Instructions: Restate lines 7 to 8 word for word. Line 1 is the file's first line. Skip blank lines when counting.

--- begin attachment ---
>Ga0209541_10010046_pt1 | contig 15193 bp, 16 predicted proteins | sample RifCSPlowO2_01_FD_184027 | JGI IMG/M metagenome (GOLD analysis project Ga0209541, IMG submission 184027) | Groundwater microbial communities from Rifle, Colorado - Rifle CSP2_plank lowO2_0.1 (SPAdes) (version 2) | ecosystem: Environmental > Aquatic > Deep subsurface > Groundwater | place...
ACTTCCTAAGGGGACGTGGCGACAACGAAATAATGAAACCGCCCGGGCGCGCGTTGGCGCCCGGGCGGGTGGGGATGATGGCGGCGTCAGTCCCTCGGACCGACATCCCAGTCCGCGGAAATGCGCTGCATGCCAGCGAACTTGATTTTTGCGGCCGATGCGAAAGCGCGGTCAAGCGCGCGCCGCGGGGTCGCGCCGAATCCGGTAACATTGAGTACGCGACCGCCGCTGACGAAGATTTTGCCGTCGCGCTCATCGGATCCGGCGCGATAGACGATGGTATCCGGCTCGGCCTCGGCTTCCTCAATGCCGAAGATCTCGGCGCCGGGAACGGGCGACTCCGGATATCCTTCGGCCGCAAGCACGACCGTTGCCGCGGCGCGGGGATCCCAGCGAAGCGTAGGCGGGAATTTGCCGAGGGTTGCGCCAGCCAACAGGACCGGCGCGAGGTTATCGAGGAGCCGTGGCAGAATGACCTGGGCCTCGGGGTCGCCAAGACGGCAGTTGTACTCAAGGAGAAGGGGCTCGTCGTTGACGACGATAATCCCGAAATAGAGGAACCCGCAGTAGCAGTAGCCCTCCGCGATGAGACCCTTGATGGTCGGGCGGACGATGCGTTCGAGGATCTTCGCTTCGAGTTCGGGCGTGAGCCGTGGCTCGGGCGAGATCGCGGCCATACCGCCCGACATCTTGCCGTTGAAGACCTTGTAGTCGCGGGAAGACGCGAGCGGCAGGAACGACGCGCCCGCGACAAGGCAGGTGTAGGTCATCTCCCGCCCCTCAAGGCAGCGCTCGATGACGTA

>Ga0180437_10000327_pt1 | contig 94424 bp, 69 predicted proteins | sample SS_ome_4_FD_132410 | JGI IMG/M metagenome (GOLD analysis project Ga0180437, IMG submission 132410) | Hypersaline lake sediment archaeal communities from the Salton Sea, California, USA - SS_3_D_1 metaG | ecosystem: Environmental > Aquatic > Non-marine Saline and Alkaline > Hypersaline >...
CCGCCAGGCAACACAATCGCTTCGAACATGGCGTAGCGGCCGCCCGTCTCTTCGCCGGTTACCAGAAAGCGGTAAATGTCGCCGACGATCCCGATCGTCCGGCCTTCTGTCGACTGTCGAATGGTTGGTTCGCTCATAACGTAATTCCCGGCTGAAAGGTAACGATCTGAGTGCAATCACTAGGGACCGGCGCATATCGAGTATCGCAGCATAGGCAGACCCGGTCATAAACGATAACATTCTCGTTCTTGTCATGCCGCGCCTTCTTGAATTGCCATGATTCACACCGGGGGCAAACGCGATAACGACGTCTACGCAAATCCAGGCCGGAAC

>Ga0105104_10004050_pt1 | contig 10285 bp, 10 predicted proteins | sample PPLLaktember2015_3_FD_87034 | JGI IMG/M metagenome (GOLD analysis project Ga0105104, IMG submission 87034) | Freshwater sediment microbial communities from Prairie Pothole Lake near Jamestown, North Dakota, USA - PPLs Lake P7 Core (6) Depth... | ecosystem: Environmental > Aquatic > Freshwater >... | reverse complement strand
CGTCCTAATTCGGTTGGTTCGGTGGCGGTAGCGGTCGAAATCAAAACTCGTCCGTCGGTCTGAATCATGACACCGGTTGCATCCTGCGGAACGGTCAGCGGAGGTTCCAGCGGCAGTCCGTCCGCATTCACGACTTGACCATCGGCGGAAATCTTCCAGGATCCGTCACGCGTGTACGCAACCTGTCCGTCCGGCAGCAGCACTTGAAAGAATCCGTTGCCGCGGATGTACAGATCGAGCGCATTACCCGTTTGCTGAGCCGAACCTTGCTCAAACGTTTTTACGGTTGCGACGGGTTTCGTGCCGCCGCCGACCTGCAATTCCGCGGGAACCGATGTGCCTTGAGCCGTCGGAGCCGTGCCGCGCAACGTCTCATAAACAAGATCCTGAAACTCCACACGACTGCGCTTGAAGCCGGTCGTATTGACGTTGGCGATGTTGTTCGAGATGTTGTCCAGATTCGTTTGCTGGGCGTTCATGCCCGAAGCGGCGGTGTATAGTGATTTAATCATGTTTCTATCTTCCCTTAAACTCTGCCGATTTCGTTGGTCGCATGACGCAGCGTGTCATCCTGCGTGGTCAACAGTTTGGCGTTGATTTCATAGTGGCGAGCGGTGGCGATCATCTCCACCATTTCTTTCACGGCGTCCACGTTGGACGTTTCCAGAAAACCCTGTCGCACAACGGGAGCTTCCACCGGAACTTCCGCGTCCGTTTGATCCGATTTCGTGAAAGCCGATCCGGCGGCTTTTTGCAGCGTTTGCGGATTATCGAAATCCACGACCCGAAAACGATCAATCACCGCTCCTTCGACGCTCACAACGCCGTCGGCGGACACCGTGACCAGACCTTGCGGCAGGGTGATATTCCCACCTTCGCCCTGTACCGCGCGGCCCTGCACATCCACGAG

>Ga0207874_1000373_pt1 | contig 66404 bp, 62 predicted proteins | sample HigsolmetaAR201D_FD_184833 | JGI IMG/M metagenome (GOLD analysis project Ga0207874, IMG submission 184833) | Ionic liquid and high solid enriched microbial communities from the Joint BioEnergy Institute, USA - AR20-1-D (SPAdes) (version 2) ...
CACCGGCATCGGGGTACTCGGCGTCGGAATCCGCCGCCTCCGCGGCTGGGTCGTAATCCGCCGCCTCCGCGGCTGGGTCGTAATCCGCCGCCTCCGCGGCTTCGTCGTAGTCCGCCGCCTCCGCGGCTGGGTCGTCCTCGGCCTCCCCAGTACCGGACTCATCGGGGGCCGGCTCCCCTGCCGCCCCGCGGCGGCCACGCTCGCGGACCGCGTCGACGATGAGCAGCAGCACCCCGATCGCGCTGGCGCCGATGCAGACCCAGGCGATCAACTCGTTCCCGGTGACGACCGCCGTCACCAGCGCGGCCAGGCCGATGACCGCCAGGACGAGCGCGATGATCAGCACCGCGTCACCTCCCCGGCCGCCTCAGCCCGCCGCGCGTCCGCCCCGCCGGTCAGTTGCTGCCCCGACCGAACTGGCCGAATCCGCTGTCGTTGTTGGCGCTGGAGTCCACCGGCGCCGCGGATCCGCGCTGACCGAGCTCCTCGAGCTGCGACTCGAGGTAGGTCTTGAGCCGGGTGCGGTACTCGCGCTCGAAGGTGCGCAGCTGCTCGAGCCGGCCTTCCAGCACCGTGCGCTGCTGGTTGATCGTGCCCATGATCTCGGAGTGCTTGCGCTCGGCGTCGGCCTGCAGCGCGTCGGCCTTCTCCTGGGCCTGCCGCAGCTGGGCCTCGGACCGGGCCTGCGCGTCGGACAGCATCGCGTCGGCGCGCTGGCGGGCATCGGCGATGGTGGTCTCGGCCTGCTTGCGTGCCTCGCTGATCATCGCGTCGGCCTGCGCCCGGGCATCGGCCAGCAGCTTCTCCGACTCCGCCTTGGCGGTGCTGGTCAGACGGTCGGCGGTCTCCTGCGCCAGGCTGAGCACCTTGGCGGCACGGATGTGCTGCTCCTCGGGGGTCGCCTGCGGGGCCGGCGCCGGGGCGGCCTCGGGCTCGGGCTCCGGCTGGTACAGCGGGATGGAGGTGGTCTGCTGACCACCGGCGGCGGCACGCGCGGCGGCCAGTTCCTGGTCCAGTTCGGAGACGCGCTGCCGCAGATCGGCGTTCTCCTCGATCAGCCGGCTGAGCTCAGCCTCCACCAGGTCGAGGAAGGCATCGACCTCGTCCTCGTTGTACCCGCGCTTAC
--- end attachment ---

>Ga0207874_1000373_pt1 | contig 66404 bp, 62 predicted proteins | sample HigsolmetaAR201D_FD_184833 | JGI IMG/M metagenome (GOLD analysis project Ga0207874, IMG submission 184833) | Ionic liquid and high solid enriched microbial communities from the Joint BioEnergy Institute, USA - AR20-1-D (SPAdes) (version 2) ...
CACCGGCATCGGGGTACTCGGCGTCGGAATCCGCCGCCTCCGCGGCTGGGTCGTAATCCGCCGCCTCCGCGGCTGGGTCGTAATCCGCCGCCTCCGCGGCTTCGTCGTAGTCCGCCGCCTCCGCGGCTGGGTCGTCCTCGGCCTCCCCAGTACCGGACTCATCGGGGGCCGGCTCCCCTGCCGCCCCGCGGCGGCCACGCTCGCGGACCGCGTCGACGATGAGCAGCAGCACCCCGATCGCGCTGGCGCCGATGCAGACCCAGGCGATCAACTCGTTCCCGGTGACGACCGCCGTCACCAGCGCGGCCAGGCCGATGACCGCCAGGACGAGCGCGATGATCAGCACCGCGTCACCTCCCCGGCCGCCTCAGCCCGCCGCGCGTCCGCCCCGCCGGTCAGTTGCTGCCCCGACCGAACTGGCCGAATCCGCTGTCGTTGTTGGCGCTGGAGTCCACCGGCGCCGCGGATCCGCGCTGACCGAGCTCCTCGAGCTGCGACTCGAGGTAGGTCTTGAGCCGGGTGCGGTACTCGCGCTCGAAGGTGCGCAGCTGCTCGAGCCGGCCTTCCAGCACCGTGCGCTGCTGGTTGATCGTGCCCATGATCTCGGAGTGCTTGCGCTCGGCGTCGGCCTGCAGCGCGTCGGCCTTCTCCTGGGCCTGCCGCAGCTGGGCCTCGGACCGGGCCTGCGCGTCGGACAGCATCGCGTCGGCGCGCTGGCGGGCATCGGCGATGGTGGTCTCGGCCTGCTTGCGTGCCTCGCTGATCATCGCGTCGGCCTGCGCCCGGGCATCGGCCAGCAGCTTCTCCGACTCCGCCTTGGCGGTGCTGGTCAGACGGTCGGCGGTCTCCTGCGCCAGGCTGAGCACCTTGGCGGCACGGATGTGCTGCTCCTCGGGGGTCGCCTGCGGGGCCGGCGCCGGGGCGGCCTCGGGCTCGGGCTCCGGCTGGTACAGCGGGATGGAGGTGGTCTGCTGACCACCGGCGGCGGCACGCGCGGCGGCCAGTTCCTGGTCCAGTTCGGAGACGCGCTGCCGCAGATCGGCGTTCTCCTCGATCAGCCGGCTGAGCTCAGCCTCCACCAGGTCGAGGAAGGCATCGACCTCGTCCTCGTTGTACCCGCGCTTAC